Erica Peterson: Founder & CEO of Moms Can: Code

As you probably already know, gender roles are ingrained deep within our culture. They establish a striking difference between the part men and women play in today’s society. Consequently, these same stereotypes are enforced on parents, maintaining the notion that fathers should be working, and mothers should stay at home. However, Erica Peterson — the Founder & CEO of Moms Can: Code — wishes to challenge this paradigm that has affected countless individuals.

Based in Pittsburgh, Pennsylvania, Moms Can: Code is an organization that offers opportunities to for mothers to connect online and offline, provides learning resources, and in a similar way to WiTech: features women they admire on the website each week.

Prior to Moms Can: Code, Peterson had taken numerous jobs in STEM, from founding a nonprofit organization dedicated towards promoting early STEM education, to becoming the president of the Association of Women in Science, Pittsburgh Chapter, and even trained as a cytotechnologist and studied reproductive physiology among other things.

Despite her success, Erica is disappointed by the fact that the American workforce hasn’t been very welcoming towards women and mothers like her, stating that “I can’t think of ways being a woman hasn’t impacted my journey in any field. Being a woman, more specifically a mom, has meant that I have a lot more to prove.” Through her work, she aims to tackle a multitude of issues facing women aspiring for jobs in STEM, affirming the need for “more mothers as role models in tech” and “more role models for young women and girls”.

When asked about the type of improvements she wishes to see in the field of tech, Peterson expressed her desire to see “more women of all ages”. Additionally, she wishes to see “more opportunities for mothers to start businesses”, affirming the great difficulty in doing so while raising her kids. Erica often saw the need to borrow money from family members or use money that would otherwise be used on groceries in order to start her business. Not only this, but this same barrier to entry also affects working mothers, as there are hurdles in juggling a full-time job and a tech startup at the same time. However, an even greater difficulty lies in the money, as such a large portion of many women’s incomes are used to provide for their children.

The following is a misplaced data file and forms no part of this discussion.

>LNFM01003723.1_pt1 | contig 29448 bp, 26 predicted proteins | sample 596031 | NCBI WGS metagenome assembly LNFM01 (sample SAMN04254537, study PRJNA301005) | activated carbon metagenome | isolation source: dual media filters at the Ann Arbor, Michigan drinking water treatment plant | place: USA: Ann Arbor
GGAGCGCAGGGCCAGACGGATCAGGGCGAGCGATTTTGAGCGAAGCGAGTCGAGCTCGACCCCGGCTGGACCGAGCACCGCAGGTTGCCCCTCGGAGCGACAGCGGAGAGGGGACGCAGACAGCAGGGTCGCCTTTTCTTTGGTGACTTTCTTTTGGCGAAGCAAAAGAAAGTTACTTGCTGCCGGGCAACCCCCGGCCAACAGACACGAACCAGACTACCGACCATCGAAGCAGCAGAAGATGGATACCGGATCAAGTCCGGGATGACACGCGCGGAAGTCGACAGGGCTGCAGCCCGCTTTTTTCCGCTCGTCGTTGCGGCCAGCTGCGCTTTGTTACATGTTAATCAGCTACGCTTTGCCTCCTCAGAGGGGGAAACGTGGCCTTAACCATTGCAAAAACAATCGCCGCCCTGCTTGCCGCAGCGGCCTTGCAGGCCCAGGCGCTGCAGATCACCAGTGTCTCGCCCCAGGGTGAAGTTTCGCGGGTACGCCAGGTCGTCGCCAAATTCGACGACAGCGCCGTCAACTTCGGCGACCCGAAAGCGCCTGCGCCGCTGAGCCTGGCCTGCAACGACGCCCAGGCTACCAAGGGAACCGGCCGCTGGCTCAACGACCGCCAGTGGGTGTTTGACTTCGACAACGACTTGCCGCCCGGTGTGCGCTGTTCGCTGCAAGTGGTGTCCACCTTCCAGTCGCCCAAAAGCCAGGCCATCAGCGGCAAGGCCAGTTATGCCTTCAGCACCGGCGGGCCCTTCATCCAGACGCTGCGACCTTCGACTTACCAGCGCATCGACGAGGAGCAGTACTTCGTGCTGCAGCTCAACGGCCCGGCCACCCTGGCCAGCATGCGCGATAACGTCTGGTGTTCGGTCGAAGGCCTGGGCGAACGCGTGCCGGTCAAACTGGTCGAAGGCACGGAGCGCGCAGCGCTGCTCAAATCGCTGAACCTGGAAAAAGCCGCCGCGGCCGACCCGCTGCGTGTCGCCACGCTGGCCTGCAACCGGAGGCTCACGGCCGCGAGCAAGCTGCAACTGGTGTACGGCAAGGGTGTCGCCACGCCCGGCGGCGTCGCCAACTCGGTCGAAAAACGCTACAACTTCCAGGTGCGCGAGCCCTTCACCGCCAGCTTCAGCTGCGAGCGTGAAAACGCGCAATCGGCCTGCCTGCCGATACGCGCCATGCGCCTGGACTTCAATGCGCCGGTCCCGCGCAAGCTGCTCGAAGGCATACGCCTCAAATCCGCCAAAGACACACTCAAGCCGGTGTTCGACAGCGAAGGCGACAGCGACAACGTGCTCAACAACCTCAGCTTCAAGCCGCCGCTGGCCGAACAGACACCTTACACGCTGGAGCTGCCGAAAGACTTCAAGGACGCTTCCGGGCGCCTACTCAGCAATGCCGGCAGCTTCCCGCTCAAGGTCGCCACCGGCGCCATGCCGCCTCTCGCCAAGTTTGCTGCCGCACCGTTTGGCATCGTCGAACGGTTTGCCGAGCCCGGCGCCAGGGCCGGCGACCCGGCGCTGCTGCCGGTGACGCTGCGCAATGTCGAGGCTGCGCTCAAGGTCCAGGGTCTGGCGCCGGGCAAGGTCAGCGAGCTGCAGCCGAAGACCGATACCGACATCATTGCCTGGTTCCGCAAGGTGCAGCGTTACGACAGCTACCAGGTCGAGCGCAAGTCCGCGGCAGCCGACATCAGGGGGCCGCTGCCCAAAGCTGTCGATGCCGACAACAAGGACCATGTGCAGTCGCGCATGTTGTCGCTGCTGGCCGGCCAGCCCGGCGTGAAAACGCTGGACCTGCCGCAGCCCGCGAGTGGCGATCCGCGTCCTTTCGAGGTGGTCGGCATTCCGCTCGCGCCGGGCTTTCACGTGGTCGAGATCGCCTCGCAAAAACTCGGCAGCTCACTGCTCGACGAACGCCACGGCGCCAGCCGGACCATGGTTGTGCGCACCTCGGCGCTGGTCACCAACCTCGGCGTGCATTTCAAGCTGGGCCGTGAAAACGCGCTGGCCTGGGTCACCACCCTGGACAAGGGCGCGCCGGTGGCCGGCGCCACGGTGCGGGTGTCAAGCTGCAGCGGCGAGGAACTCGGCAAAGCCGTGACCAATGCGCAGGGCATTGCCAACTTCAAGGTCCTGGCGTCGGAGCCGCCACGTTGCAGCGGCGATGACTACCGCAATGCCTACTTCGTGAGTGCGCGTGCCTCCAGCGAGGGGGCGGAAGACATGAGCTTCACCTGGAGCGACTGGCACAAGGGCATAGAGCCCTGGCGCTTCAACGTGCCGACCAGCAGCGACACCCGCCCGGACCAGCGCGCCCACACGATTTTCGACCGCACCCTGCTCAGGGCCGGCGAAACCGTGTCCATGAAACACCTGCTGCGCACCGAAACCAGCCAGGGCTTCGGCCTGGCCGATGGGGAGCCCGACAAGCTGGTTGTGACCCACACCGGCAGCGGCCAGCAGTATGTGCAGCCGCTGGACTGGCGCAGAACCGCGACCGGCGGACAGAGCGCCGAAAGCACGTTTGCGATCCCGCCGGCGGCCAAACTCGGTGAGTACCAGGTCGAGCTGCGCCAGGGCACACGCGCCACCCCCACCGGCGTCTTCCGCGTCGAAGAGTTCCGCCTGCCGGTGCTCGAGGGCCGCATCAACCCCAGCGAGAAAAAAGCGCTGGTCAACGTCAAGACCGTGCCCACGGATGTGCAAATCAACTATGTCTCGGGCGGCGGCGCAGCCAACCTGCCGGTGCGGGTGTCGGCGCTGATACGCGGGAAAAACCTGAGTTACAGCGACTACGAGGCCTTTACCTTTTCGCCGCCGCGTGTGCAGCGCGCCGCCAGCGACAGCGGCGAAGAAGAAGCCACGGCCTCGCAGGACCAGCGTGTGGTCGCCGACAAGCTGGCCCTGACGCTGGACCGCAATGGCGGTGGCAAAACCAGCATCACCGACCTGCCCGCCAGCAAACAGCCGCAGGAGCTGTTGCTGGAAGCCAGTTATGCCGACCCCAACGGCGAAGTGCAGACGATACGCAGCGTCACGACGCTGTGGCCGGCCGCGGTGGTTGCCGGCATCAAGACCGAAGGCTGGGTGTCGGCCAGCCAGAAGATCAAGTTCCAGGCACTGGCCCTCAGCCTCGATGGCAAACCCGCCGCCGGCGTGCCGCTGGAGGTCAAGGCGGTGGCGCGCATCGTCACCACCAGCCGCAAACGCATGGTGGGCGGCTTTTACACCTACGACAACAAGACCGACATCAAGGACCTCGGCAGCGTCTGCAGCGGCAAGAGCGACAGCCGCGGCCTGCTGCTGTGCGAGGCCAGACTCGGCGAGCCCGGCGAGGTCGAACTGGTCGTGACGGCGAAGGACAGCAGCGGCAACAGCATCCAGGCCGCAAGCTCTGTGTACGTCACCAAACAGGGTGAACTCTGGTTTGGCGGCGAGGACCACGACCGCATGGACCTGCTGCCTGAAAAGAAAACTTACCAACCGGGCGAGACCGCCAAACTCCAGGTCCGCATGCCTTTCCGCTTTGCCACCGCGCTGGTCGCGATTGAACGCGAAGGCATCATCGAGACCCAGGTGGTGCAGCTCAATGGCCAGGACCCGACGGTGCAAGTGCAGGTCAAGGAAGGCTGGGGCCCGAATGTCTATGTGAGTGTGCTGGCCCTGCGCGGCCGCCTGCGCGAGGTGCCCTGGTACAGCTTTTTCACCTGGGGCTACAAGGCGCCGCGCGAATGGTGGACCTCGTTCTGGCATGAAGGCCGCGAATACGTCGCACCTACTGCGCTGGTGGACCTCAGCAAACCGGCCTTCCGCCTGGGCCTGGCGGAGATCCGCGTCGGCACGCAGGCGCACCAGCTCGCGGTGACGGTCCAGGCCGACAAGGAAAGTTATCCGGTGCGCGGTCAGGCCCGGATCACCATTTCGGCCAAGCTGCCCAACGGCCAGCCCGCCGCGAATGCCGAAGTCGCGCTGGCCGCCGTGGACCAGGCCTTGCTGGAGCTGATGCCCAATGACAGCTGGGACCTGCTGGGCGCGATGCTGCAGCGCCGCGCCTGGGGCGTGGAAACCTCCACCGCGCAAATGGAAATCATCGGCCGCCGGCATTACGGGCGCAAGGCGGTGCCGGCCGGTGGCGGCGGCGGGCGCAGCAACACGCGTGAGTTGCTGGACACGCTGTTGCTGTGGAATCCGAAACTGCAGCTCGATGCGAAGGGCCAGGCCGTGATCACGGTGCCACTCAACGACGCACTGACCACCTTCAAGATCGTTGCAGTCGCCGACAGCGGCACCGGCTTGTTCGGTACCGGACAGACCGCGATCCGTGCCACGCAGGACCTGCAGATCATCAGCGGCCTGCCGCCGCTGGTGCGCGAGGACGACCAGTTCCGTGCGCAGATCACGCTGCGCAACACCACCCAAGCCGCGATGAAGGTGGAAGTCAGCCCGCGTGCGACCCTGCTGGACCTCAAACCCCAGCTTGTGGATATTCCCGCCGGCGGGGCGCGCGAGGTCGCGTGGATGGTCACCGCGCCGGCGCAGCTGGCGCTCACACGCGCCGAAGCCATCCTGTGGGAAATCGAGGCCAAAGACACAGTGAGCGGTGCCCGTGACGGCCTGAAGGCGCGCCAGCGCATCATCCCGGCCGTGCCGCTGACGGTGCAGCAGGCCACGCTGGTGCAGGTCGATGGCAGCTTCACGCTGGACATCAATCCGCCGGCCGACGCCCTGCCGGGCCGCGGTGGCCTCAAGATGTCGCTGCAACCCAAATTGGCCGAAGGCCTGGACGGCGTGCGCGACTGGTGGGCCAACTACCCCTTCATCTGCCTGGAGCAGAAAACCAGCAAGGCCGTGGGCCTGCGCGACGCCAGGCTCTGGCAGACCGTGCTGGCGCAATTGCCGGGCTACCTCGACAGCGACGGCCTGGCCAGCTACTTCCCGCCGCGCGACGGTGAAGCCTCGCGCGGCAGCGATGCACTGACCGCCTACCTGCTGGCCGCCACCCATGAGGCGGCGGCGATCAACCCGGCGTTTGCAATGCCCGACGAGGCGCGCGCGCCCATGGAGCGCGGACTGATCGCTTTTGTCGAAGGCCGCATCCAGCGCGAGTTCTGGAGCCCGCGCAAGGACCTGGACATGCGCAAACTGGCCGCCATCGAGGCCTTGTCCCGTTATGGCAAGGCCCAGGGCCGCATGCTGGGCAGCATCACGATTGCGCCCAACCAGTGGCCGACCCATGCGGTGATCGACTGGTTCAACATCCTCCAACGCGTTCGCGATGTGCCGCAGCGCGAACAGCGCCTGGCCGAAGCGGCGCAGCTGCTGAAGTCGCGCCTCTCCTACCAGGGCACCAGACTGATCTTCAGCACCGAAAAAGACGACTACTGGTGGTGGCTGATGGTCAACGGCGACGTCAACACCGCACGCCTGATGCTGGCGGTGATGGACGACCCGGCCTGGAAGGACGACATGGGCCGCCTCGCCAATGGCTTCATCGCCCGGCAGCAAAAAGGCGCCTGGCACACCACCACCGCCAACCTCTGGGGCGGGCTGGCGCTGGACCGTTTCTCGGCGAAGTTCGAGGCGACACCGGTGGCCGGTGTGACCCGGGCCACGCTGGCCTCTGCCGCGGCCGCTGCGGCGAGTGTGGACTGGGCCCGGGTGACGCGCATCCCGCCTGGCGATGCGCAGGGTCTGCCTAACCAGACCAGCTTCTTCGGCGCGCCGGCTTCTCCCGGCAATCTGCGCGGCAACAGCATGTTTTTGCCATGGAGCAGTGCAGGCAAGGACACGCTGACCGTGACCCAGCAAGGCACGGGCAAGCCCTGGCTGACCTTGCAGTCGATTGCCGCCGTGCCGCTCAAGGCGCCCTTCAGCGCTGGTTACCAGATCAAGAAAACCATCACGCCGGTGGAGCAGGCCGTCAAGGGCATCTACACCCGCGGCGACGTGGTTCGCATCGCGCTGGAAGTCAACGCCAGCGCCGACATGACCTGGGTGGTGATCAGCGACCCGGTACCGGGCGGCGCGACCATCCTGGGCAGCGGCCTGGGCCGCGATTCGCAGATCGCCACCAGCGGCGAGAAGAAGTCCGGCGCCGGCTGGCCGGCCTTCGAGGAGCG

It can easily be stated that Erica is one of the first female pioneers in STEM, truly challenging social conventions that dictate what role mothers play in a family, her work aims to inspire a new generation of young women who wish to work in this field and seeks to increase the number of opportunities for them. Her experiences reflect a larger issue in the STEM field ― the barriers to entry don’t just lie in prejudices, but are also caused by finances and lack of opportunity too.

When asked about what advice she wishes to give to younger women who wish to pursue careers in technology, she replied by saying this: “While I very much respect Sheryl Sandberg and her advice to “sit at the table”, I encourage girls to build their own table. Pulling up a chair to sit at the table is great advice if you want to be a part of someone else’s legacy. My advice is to create your own.”

Her words disclose a narrative that is unfortunately (for the most part) unheard of ― that young girls should not choose to be a hidden behind someone else’s legacy or success, but instead, should have the confidence and capability chose to create their own.


Patrick is currently a high school student at the British School Manila. His passion for political, social and cultural issues is the main reason why he decided to join WiTech as the first male contributor.

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